Of the polyunsaturated fatty acids within Corn Oil, 98% is in the form of omega-6 Linoleic Acid and the remaining 2% made up of Omega-3 Linolenic Acid (alpha). Of the Monounsturated fatty acids, 98% is in the form of Oleic Acid

And of the saturated fatty acids, 80% is in the form of Palmitic Acid, 14% Stearic Acid and 3% Arachidic Acid.

Maize also has the ability to hyperaccumulate radioactive   Caesium-137 from the soil which contaminated vast tracts of Wales and especially the Lake District. It is thus a valuable metallophyte for the phytoremediation of contaminated land, able to mop up a variety of metals from the soil including radioactive uranium. Note that to remove the metals entirely, the plant then has to be harvested and disposed of safely elsewhere. The whole cycle has to be repeated over several seasons to bring radioactive metal contamination down to safe levels. Three times more of the un-wanted metals are contained in the roots than in the aerial parts.

Annual Sunflower is also a valuable Hyperaccumulator of radioactive metals other heavy metals such as zinc and is also used in the Phytoremediation of contaminated land.

A lot of the Maize grown in the UK also goes for animal feed, or for burning in a power station to generate steam to turn turbines which generate electricity for the National Grid (if the UK still has one?). Any not used for Corn Oil, animal feed or power generation is used for human consumption, the higher quality maize from which Sweet Corn and White Maize is produced. Once harvester Maize starts to lose the sugars within the cob, and must either be frozen or cooked or boiled within a few hours of cropping if the quality is to be retained. White Maize, grown mainly in African countries, is not as sweet as Sweet Corn and is now grown in the UK by an African farmer who delivers it far and wide to mainly African and some Far Eastern clients.


Zeatin is one of the Cytokinins aka plant hormones. It was initially found in species of Zea, and is present in Zea Maize. It is derived from the purine base Adenine, which has similarities to other Purines such as Guanine and the Xanthines Theophylline, Caffeine and Theobromine.

Zeatin (not to be confused with Zeathanthin) belongs to the family of plant-growth hormones called cytokinins (which modulate cell division and shoot formation) and is also found in Coconut milk. It promotes the growth of lateral buds and can be applied artificially by spraying on to the meristems of plants where it induces cell division leading to bushier plants. Cytokinins are highly synergistic with Auxins, augmenting each other. The ratios of these two groups of plant hormones control most of the main growth periods over a plants lifetime with the cytokinins countering some of the effects of the auxins. The ratio of the two govern where growth occurs, increased cytokinin induces more shoot growth whilst more auxin induces root formation.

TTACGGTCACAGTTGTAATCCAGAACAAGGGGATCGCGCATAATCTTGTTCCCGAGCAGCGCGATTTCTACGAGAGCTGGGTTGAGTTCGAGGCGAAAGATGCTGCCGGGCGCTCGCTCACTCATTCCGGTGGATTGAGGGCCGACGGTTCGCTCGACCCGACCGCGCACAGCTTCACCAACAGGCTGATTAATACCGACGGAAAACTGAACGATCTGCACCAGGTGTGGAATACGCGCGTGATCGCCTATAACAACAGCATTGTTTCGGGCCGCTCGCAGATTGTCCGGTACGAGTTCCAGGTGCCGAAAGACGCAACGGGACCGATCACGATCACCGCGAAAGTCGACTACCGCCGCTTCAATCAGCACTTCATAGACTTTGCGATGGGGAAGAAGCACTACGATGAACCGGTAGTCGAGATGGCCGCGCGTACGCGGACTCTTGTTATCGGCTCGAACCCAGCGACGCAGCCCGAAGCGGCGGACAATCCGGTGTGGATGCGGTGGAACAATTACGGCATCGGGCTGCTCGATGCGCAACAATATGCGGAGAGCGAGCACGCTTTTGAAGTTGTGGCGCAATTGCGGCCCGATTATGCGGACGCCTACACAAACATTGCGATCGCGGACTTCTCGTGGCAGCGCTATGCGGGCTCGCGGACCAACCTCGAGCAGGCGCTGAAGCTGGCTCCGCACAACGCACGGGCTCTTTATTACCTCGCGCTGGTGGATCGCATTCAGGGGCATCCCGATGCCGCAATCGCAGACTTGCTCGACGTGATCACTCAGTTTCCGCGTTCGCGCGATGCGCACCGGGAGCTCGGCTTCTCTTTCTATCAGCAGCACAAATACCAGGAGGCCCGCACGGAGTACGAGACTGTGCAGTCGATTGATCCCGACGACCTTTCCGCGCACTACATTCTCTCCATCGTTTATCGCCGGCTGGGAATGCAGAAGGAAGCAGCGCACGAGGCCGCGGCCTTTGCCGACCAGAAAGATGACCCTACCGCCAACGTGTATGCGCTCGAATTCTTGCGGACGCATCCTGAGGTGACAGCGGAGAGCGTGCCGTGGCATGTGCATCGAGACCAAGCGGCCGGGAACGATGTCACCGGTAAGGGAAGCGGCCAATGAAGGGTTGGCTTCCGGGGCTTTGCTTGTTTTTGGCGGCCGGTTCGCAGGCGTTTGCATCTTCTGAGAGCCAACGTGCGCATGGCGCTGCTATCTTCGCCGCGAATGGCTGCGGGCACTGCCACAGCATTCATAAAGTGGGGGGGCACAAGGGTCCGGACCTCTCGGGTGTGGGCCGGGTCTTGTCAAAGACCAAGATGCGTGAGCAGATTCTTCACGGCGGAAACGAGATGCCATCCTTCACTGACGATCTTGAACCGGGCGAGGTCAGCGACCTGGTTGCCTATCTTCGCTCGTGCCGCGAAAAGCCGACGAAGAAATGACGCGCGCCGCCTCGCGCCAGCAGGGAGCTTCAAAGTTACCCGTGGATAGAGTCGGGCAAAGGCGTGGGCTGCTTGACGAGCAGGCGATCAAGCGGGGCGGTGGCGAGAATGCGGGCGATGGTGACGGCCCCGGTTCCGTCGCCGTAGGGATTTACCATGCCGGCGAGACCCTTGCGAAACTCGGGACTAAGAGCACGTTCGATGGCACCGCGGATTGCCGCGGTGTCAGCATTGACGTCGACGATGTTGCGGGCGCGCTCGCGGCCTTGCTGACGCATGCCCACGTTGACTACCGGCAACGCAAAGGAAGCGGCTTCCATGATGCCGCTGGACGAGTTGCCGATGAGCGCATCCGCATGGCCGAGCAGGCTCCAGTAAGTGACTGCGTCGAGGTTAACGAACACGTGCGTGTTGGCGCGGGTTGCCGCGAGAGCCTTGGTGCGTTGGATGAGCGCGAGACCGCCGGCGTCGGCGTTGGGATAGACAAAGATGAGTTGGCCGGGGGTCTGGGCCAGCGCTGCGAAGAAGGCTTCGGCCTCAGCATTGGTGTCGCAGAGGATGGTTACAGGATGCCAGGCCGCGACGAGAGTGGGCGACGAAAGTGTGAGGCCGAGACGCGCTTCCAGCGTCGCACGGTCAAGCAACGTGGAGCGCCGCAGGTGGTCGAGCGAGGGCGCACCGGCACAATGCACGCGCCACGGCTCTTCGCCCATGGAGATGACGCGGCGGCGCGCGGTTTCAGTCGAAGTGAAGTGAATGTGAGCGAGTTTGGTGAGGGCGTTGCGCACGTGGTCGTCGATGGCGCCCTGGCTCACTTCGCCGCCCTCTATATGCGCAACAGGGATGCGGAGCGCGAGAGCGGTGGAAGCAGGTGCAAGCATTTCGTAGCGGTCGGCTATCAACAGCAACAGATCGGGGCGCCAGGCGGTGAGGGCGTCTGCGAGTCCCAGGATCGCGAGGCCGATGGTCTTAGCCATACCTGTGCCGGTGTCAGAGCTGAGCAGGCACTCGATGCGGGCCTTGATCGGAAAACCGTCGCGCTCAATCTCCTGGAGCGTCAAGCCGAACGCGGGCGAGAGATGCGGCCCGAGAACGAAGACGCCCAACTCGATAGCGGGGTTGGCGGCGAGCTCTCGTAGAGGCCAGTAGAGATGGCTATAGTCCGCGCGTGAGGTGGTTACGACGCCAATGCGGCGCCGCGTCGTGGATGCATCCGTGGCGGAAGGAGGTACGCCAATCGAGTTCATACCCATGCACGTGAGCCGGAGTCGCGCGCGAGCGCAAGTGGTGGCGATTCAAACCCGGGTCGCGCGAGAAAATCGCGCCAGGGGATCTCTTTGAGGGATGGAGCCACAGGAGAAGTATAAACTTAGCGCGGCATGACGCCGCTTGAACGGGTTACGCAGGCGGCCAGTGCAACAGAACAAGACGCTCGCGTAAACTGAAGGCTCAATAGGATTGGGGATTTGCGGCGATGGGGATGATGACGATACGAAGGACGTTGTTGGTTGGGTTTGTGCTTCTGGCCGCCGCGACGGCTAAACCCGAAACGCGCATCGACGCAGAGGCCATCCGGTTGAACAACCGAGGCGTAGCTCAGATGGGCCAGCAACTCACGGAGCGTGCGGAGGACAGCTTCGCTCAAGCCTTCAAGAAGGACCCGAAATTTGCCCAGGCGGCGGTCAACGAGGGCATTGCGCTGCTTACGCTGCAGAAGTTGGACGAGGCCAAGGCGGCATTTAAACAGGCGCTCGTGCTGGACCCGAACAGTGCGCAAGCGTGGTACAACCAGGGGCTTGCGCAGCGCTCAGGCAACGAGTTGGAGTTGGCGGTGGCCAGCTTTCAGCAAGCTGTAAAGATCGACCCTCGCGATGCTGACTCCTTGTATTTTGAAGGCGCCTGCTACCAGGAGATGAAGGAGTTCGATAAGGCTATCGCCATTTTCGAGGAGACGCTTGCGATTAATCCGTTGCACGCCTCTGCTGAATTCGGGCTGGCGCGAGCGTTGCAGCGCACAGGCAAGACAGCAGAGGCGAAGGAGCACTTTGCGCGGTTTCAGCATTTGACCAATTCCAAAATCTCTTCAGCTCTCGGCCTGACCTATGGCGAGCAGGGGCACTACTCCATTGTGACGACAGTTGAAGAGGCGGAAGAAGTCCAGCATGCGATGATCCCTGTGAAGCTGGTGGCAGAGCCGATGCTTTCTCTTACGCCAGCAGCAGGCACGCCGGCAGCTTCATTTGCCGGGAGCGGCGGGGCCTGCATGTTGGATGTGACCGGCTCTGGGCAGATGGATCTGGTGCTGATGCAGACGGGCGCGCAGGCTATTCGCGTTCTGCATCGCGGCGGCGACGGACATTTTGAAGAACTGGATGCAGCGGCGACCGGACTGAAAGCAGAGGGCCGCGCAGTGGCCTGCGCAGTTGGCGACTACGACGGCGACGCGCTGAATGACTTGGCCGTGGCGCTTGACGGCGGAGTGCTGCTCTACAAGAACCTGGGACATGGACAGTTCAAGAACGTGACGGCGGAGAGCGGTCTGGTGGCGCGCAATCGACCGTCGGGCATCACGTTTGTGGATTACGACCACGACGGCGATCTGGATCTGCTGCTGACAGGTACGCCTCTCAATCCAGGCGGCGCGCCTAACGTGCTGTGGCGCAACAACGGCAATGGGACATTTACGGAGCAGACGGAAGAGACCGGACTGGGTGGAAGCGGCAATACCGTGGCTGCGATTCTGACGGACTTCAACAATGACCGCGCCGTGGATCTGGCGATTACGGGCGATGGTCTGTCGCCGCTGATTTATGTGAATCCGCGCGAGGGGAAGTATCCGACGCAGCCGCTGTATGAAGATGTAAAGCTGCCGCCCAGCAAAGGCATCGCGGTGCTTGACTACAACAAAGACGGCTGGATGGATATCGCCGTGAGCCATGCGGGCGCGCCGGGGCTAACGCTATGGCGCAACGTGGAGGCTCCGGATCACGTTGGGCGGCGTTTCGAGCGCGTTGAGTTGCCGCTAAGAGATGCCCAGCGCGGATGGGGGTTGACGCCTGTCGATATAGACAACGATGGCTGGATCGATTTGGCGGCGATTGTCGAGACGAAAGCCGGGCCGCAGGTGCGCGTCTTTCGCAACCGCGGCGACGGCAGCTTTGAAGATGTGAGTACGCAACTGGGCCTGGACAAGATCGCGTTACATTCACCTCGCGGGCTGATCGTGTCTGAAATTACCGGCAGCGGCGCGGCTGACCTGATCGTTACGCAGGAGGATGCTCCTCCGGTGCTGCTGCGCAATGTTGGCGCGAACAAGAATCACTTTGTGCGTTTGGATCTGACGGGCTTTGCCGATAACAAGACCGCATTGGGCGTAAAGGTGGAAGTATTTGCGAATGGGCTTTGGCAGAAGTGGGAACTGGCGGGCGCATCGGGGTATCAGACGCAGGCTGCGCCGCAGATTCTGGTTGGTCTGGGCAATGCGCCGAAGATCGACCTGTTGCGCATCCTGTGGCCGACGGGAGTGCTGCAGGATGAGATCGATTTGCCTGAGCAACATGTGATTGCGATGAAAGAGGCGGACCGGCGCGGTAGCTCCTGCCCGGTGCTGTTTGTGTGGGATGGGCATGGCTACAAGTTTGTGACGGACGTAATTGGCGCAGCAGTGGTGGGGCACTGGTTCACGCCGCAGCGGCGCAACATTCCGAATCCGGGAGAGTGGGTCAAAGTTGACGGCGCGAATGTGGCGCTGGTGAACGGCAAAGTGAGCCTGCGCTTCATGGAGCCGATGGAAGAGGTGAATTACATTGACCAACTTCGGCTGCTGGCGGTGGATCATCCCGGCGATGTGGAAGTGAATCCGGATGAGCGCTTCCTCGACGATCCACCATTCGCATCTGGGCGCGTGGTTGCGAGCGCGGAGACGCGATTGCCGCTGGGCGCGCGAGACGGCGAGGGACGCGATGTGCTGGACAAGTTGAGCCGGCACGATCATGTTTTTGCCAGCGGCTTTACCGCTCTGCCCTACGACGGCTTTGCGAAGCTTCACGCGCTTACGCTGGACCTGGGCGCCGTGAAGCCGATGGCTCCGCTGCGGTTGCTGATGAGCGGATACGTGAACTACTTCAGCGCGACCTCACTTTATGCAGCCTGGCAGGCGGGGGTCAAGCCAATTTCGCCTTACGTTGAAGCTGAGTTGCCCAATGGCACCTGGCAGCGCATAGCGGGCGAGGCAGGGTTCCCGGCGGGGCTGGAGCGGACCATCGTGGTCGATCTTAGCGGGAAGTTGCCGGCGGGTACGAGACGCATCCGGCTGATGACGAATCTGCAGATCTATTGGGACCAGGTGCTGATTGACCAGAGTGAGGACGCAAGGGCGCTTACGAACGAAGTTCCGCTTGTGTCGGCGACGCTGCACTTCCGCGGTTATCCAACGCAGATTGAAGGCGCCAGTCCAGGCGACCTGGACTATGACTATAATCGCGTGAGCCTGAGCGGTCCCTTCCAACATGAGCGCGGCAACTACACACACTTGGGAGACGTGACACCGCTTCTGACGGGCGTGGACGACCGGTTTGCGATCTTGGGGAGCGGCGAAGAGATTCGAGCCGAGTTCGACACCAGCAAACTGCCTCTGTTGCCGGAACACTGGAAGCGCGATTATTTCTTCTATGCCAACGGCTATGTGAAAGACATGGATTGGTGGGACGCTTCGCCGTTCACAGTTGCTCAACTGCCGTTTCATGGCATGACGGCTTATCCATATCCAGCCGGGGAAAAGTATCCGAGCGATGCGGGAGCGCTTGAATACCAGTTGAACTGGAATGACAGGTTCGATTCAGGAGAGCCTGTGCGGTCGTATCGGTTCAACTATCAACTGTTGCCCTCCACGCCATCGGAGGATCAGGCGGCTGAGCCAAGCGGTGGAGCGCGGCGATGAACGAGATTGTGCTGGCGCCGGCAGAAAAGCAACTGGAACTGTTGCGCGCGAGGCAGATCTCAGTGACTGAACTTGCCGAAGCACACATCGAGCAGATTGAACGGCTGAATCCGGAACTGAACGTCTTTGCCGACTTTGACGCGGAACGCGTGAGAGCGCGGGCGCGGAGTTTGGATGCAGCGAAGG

Kinetin, a cytokinin first found in Millet, but in 1996 was found to naturally exist in the DNA of cells from almost every organism tested so far. It is thus ubiquitous and is thought to be produced from Furfural (aka Furfuraldehyde) which is derived as an oxidation product from the DeOxyRibose sugar in DNA, followed by the subsequent reaction of furfural with the Adenine bases in DNA. Kinetin should not be confused with other growth promoters called Karrikins)


Indole-3-Acetic Acid (IBA) is present in Maize and also the non-native Tea Plant (Camellia sinensis) and in all Willow Trees (Salix) it is not widely found. It is a phytohormone belonging to the Auxin family which includes such members as Indole Acetic Acid (IAA) and the far more potent (by a 100-fold) 4-Chloro-IndoleAcetic Acid (4-Cl-IAA). It is used commercially as a plant hormone and was once thought to be non-natural until it was discovered in several species of plants. It's modus operandi is contentious, with some scientists suggesting Indole-3-Butyric Acid is converted into IndoleAcetic Acid before being an effective hormone whilst other researches suggest that it acts as an auxin in its own right.

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Zea mays

Grasses Family [Poaceae]